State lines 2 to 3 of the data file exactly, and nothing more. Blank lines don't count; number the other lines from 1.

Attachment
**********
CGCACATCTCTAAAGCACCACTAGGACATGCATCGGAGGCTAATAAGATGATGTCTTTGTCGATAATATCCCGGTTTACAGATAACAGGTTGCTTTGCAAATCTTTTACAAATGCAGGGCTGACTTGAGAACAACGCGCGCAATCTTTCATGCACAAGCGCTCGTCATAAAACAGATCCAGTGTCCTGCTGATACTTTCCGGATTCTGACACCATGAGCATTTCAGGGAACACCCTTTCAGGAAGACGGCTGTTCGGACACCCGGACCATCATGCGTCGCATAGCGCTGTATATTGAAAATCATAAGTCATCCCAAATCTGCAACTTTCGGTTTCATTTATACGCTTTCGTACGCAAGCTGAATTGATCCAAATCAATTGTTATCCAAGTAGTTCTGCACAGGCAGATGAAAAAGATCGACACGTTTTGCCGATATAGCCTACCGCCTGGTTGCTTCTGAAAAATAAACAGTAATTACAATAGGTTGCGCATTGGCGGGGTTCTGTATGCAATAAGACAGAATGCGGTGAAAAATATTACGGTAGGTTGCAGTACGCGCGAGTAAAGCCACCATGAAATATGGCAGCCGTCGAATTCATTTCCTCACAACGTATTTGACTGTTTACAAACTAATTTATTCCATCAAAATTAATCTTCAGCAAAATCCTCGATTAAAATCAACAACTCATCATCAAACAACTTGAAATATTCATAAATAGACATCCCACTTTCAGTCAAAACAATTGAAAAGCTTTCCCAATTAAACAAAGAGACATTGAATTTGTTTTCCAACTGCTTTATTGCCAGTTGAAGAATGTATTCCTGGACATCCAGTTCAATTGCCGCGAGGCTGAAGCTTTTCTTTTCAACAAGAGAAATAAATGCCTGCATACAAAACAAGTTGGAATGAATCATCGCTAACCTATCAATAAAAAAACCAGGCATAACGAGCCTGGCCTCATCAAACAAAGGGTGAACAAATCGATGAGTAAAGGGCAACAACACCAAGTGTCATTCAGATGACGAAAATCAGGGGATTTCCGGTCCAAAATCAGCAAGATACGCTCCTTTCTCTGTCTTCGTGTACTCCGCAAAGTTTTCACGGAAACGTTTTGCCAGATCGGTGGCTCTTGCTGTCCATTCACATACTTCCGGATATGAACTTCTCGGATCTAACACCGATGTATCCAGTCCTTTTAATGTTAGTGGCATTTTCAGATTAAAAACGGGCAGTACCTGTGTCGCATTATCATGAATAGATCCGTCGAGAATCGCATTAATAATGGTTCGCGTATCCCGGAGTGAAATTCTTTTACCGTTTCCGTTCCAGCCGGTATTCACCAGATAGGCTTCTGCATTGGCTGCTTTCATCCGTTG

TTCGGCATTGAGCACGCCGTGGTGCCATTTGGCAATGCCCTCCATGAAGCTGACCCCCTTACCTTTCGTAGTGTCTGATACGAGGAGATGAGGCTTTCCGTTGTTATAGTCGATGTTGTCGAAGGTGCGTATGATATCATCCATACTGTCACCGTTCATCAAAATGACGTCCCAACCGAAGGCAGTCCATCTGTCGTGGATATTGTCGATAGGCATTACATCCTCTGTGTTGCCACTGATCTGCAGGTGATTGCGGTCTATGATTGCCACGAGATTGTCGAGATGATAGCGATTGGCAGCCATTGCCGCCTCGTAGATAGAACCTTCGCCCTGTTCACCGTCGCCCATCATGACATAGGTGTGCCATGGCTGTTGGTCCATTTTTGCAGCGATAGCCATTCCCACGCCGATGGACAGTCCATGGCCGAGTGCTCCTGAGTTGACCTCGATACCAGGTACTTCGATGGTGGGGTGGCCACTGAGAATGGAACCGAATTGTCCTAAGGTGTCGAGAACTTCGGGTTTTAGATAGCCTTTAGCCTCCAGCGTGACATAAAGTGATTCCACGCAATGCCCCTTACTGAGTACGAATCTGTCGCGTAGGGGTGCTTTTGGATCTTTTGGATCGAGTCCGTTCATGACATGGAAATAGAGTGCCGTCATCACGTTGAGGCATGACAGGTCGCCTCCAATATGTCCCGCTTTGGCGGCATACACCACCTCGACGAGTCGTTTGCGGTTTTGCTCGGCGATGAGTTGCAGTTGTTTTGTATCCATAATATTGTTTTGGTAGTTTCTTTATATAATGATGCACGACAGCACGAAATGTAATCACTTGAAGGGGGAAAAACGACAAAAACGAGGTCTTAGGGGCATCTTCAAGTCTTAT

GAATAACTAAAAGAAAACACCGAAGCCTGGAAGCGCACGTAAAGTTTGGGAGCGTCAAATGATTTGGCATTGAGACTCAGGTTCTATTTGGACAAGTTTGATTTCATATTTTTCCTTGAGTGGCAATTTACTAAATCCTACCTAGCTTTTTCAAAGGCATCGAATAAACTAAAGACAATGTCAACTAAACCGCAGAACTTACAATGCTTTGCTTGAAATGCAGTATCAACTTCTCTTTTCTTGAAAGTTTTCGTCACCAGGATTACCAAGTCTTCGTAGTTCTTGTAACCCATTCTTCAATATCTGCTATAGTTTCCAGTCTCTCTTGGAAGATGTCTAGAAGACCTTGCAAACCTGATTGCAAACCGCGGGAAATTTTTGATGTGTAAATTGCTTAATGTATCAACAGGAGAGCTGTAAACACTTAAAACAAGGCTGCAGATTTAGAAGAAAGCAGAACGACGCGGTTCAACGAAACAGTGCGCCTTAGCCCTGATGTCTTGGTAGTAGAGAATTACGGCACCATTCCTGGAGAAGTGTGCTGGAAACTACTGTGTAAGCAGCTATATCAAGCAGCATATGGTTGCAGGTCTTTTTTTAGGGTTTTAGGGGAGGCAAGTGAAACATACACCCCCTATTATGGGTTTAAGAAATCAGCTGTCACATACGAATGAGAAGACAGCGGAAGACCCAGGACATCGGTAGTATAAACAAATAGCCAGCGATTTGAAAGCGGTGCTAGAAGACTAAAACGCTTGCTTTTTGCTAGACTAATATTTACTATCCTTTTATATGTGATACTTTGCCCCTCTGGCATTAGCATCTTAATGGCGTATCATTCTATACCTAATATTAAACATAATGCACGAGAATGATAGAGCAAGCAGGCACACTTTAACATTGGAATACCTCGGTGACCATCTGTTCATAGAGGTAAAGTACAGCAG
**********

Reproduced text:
TTCGGCATTGAGCACGCCGTGGTGCCATTTGGCAATGCCCTCCATGAAGCTGACCCCCTTACCTTTCGTAGTGTCTGATACGAGGAGATGAGGCTTTCCGTTGTTATAGTCGATGTTGTCGAAGGTGCGTATGATATCATCCATACTGTCACCGTTCATCAAAATGACGTCCCAACCGAAGGCAGTCCATCTGTCGTGGATATTGTCGATAGGCATTACATCCTCTGTGTTGCCACTGATCTGCAGGTGATTGCGGTCTATGATTGCCACGAGATTGTCGAGATGATAGCGATTGGCAGCCATTGCCGCCTCGTAGATAGAACCTTCGCCCTGTTCACCGTCGCCCATCATGACATAGGTGTGCCATGGCTGTTGGTCCATTTTTGCAGCGATAGCCATTCCCACGCCGATGGACAGTCCATGGCCGAGTGCTCCTGAGTTGACCTCGATACCAGGTACTTCGATGGTGGGGTGGCCACTGAGAATGGAACCGAATTGTCCTAAGGTGTCGAGAACTTCGGGTTTTAGATAGCCTTTAGCCTCCAGCGTGACATAAAGTGATTCCACGCAATGCCCCTTACTGAGTACGAATCTGTCGCGTAGGGGTGCTTTTGGATCTTTTGGATCGAGTCCGTTCATGACATGGAAATAGAGTGCCGTCATCACGTTGAGGCATGACAGGTCGCCTCCAATATGTCCCGCTTTGGCGGCATACACCACCTCGACGAGTCGTTTGCGGTTTTGCTCGGCGATGAGTTGCAGTTGTTTTGTATCCATAATATTGTTTTGGTAGTTTCTTTATATAATGATGCACGACAGCACGAAATGTAATCACTTGAAGGGGGAAAAACGACAAAAACGAGGTCTTAGGGGCATCTTCAAGTCTTAT

GAATAACTAAAAGAAAACACCGAAGCCTGGAAGCGCACGTAAAGTTTGGGAGCGTCAAATGATTTGGCATTGAGACTCAGGTTCTATTTGGACAAGTTTGATTTCATATTTTTCCTTGAGTGGCAATTTACTAAATCCTACCTAGCTTTTTCAAAGGCATCGAATAAACTAAAGACAATGTCAACTAAACCGCAGAACTTACAATGCTTTGCTTGAAATGCAGTATCAACTTCTCTTTTCTTGAAAGTTTTCGTCACCAGGATTACCAAGTCTTCGTAGTTCTTGTAACCCATTCTTCAATATCTGCTATAGTTTCCAGTCTCTCTTGGAAGATGTCTAGAAGACCTTGCAAACCTGATTGCAAACCGCGGGAAATTTTTGATGTGTAAATTGCTTAATGTATCAACAGGAGAGCTGTAAACACTTAAAACAAGGCTGCAGATTTAGAAGAAAGCAGAACGACGCGGTTCAACGAAACAGTGCGCCTTAGCCCTGATGTCTTGGTAGTAGAGAATTACGGCACCATTCCTGGAGAAGTGTGCTGGAAACTACTGTGTAAGCAGCTATATCAAGCAGCATATGGTTGCAGGTCTTTTTTTAGGGTTTTAGGGGAGGCAAGTGAAACATACACCCCCTATTATGGGTTTAAGAAATCAGCTGTCACATACGAATGAGAAGACAGCGGAAGACCCAGGACATCGGTAGTATAAACAAATAGCCAGCGATTTGAAAGCGGTGCTAGAAGACTAAAACGCTTGCTTTTTGCTAGACTAATATTTACTATCCTTTTATATGTGATACTTTGCCCCTCTGGCATTAGCATCTTAATGGCGTATCATTCTATACCTAATATTAAACATAATGCACGAGAATGATAGAGCAAGCAGGCACACTTTAACATTGGAATACCTCGGTGACCATCTGTTCATAGAGGTAAAGTACAGCAG